New normal in the library

Welcome to Term 2!

In Level 2, the new normal in the library is:

Sanitize in !
30 students maximum at any one time. So:
– 1 class each period
– interval and lunchtime: we let 30 students come in and lock the library. Only students who plan to stay the whole time are welcome.
Contact less issue:
– we ask student for their name
– they present the back of the book so we scan it.
It is best if they issue at the end of the period
Sanitize out!
For everyone’s safety, we clean and quarantine all the returned books for 3 days.
Enjoy off-screen time in a good book 😉

How to find reliable information

As research projects begin and news affect everyone, here are a few information literacy skills resources, to help identify the truth.

How to conduct a research project? Follow the Define, Locate, Select, Organise, Present, Assess steps in this Prezi!

How to use the internet efficiently for research -senior: Youtube video 3.19 mn

To help with research, here is the direct access to selected databases for New Zealand schools -no login required. Scroll down on the page to this search box:


Spot Fake News

Here is an interesting article about identifying Fake information:  Visual clues, resist emotional response, look for the motives. 1000 words – 5mn read

Lots of new books

More than 130 books have been added to the collection this year and it will keep growing, of course.

Check them out on the New Books revolving shelf in the library or on the Book Lists page. If the book you want to read is already borrowed, ask the librarian to reserve it for you.


20-02-17 New Books




ToitoiWell done to Anataia White from Mount Aspiring College for her beautiful drawing published on page 48 of the TOITOI Magazine.

Quite special to have a work actually published!

You can send your writing and art for Issue 20 by April 9, 2020.

More information here

Human rights display

Human rights

A very wide subject profusely declined in fiction as well as documented in knowledge books. Grab one from the display area or choose your own from the collection.

Keywords to try in the library catalogue: oppression, rebellion, civil rights, slavery, freedom, social control, resistance, equality…

In Knowledge area: 303.6, 305, 305.8, 320, 324, 355, lots of biographies…

Grab your paper copy of the Universal Declaration of Human Rights on the issue desk or read online here.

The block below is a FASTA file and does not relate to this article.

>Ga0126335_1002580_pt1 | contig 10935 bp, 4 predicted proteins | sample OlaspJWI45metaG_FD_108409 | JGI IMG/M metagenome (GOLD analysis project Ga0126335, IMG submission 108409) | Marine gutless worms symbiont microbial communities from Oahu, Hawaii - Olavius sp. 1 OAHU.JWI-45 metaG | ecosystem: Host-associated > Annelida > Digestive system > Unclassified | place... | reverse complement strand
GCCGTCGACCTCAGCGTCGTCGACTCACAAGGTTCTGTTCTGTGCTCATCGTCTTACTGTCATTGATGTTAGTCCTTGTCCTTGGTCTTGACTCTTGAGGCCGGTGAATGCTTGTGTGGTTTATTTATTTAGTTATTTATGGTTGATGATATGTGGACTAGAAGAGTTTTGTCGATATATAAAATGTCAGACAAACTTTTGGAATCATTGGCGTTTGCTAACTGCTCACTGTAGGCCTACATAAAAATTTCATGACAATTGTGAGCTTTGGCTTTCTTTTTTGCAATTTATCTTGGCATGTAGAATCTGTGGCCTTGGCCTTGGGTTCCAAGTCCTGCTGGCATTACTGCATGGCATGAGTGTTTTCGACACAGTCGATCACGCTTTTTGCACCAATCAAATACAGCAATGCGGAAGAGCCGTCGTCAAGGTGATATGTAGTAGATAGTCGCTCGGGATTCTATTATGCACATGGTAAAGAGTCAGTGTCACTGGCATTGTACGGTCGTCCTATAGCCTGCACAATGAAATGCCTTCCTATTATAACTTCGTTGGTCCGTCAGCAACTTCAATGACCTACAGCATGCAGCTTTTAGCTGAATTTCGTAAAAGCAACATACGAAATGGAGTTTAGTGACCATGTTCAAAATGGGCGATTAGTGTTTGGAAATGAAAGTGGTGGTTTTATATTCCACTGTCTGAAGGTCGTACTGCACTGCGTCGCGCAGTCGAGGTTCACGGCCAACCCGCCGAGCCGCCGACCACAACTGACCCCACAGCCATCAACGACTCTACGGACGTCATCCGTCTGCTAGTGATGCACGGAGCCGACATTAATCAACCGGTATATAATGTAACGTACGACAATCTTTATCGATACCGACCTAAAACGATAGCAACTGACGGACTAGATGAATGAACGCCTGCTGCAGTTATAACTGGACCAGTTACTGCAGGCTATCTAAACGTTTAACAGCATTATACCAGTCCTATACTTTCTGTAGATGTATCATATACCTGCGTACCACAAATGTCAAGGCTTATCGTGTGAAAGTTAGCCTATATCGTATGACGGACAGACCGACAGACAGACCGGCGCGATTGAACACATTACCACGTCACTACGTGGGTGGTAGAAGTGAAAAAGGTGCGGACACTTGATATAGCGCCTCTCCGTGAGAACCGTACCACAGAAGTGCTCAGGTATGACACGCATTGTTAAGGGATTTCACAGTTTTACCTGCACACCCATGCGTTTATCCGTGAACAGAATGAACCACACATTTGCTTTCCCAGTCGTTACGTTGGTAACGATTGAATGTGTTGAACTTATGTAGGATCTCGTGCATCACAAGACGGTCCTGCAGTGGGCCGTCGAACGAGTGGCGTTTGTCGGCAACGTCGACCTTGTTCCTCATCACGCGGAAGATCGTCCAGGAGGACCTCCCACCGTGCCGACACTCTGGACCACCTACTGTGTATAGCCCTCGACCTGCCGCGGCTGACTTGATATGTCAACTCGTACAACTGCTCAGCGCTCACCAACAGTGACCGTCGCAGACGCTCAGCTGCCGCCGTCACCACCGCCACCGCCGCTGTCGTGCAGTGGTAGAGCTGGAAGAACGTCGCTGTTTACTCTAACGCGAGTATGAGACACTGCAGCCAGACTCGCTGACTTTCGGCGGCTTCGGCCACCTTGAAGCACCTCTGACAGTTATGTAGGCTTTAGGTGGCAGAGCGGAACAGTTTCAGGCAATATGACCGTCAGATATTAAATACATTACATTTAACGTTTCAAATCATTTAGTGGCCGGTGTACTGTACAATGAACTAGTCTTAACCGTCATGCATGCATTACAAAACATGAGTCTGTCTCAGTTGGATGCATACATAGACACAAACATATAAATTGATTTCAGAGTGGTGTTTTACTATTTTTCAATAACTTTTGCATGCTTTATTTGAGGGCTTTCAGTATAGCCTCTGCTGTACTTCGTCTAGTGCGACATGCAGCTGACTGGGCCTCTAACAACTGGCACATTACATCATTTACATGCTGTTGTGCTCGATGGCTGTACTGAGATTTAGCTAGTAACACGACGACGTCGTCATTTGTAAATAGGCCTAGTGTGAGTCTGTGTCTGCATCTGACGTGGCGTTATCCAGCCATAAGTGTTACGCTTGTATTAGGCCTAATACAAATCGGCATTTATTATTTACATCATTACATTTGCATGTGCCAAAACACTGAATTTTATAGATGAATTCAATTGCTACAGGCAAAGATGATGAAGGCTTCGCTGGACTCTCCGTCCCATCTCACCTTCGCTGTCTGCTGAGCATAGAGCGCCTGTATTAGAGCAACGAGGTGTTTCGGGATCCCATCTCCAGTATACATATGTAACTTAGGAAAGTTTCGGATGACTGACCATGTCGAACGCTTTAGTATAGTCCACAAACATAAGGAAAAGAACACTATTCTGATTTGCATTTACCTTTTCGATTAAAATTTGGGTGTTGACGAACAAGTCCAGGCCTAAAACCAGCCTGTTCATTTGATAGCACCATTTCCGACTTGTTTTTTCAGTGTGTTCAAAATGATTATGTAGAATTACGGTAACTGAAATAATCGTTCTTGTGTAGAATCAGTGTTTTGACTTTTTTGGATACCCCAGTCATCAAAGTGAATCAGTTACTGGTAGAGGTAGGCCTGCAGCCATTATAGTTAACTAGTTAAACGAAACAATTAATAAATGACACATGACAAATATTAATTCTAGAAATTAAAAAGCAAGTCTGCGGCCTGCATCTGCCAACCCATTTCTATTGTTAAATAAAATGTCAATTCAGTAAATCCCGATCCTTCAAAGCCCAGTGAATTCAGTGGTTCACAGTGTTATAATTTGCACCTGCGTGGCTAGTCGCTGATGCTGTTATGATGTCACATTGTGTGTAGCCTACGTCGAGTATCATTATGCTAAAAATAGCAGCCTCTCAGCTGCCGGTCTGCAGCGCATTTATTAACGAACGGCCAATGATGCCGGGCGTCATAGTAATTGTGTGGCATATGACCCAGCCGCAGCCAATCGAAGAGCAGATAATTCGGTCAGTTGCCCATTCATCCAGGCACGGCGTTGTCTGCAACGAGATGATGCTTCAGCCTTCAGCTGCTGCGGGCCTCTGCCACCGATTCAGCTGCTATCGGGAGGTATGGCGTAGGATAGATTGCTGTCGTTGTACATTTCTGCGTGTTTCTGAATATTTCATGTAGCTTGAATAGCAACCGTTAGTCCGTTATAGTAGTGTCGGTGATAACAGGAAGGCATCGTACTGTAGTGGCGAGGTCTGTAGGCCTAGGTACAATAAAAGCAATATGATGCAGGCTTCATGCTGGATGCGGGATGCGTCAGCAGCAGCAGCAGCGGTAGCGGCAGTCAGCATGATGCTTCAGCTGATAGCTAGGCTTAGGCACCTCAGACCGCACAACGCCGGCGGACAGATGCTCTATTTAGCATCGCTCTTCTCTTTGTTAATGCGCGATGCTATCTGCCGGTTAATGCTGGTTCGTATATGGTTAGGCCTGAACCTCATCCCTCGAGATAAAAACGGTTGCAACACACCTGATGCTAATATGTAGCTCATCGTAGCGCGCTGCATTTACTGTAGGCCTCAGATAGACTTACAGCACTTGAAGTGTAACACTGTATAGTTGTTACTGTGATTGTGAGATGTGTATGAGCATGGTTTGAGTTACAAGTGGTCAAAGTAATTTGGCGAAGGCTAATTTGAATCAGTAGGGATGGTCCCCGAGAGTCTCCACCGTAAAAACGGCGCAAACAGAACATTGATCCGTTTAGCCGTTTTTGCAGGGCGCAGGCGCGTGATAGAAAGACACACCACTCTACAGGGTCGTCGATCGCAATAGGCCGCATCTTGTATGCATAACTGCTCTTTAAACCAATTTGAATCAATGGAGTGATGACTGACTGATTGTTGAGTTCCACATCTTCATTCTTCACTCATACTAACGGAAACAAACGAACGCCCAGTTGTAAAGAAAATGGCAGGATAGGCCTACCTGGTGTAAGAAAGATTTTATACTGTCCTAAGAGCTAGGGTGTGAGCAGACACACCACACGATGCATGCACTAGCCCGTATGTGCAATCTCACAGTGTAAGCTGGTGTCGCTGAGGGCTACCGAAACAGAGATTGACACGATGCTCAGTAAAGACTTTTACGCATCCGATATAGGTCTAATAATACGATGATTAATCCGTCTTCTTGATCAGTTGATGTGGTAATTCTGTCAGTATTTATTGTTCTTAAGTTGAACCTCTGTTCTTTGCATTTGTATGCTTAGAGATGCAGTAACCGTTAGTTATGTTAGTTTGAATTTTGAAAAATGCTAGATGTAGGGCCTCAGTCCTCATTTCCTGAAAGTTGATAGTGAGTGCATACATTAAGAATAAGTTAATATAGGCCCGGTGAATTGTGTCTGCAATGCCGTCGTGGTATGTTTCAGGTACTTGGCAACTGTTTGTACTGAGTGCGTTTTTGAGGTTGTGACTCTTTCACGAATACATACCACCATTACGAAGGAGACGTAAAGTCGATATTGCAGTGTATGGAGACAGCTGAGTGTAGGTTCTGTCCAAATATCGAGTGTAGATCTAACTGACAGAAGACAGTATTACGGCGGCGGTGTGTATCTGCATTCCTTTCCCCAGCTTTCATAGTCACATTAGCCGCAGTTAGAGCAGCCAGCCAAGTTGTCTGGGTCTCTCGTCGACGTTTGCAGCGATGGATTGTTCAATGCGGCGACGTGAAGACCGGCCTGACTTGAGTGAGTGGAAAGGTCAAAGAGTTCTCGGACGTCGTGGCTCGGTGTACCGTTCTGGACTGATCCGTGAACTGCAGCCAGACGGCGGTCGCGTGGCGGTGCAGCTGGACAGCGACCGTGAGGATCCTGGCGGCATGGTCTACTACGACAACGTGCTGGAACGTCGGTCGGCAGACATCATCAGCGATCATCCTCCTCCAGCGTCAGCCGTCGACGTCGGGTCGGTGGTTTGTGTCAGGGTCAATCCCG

The theme is challenging but essential to human growth and well-being!

Making time for reading

We know reading is good for us so how can we read more in our busy lives?

  • boy wearing white poloAlways carry a book with you: waiting time becomes reading time
  • Download a book in your phone – MAC students and staff can access nearly 2000 books on MAC e-library
  • Have another book near your bed. Studies have shown that reading 15mn before sleep improves sleep quality
  • Stop scrolling and reading random bits from magazines and phones, use this time to dive into your chosen read
  • Use a bookmark to find where you stopped instantly
  • Skip parts, read how you like. A boring paragraph? Scroll to the next.
  • If you don’t like what you are reading, stop and choose another book

Observe how more reading changes your life!

Library Awards

Congratulation to the best readers of the college this year!

19 Library award image screen.jpg

Year 7

Olivia Shore and Olive Sedon 73 books
Lincoln Rimmer 69 books

Year 8

Ben Pell – Also Best borrower overall with 276 books!
Annika Massey 53 books

Year 9

Julia Shepherd 45 books
Oscar Waddington 37 books

Year 10

Caleb Wright 56 books
Tai Olley 31 books


Best reader Year 11 Gracie Cartlidge

Best reader Year 12 Lillian Eastwood
Best reader Year   Luella Harry

Morris Gleitzman visits MAC

We had the honour and pleasure to welcome Morris Gleitzman in our college today.
He is the author of more than 40 books, and one of Australia most popular author. Here at MAC, books in his series Once, Then, Now etc have been on the most-read-booklist for 3 years in a row!
Morris told us the process of creating the story of a beautiful friendship in a most unfriendly world he wrote in Once.
He talked about how characters are his friends in his mind and how he develops their personalities by asking them questions before telling their story.
He explained how problems in stories (as well as in life) are prompting reflections and interesting series of actions.
He says what going on inside during the decision making process is as interesting as the resulting action.
By imagining what it feels like, the reader not only gives life to the story but also learns more about himself.
What a nice lesson, heard by most our Year 7 and 8 students!